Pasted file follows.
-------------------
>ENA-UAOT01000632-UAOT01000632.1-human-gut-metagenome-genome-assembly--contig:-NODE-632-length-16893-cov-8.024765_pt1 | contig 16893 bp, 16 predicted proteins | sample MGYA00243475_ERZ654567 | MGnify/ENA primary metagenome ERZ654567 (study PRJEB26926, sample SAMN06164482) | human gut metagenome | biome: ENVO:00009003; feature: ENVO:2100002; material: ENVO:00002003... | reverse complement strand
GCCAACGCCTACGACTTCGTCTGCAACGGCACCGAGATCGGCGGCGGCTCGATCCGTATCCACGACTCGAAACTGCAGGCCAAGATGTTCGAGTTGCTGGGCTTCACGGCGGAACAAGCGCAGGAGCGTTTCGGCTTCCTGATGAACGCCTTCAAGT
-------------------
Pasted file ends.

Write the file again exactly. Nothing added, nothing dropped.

>ENA-UAOT01000632-UAOT01000632.1-human-gut-metagenome-genome-assembly--contig:-NODE-632-length-16893-cov-8.024765_pt1 | contig 16893 bp, 16 predicted proteins | sample MGYA00243475_ERZ654567 | MGnify/ENA primary metagenome ERZ654567 (study PRJEB26926, sample SAMN06164482) | human gut metagenome | biome: ENVO:00009003; feature: ENVO:2100002; material: ENVO:00002003... | reverse complement strand
GCCAACGCCTACGACTTCGTCTGCAACGGCACCGAGATCGGCGGCGGCTCGATCCGTATCCACGACTCGAAACTGCAGGCCAAGATGTTCGAGTTGCTGGGCTTCACGGCGGAACAAGCGCAGGAGCGTTTCGGCTTCCTGATGAACGCCTTCAAGT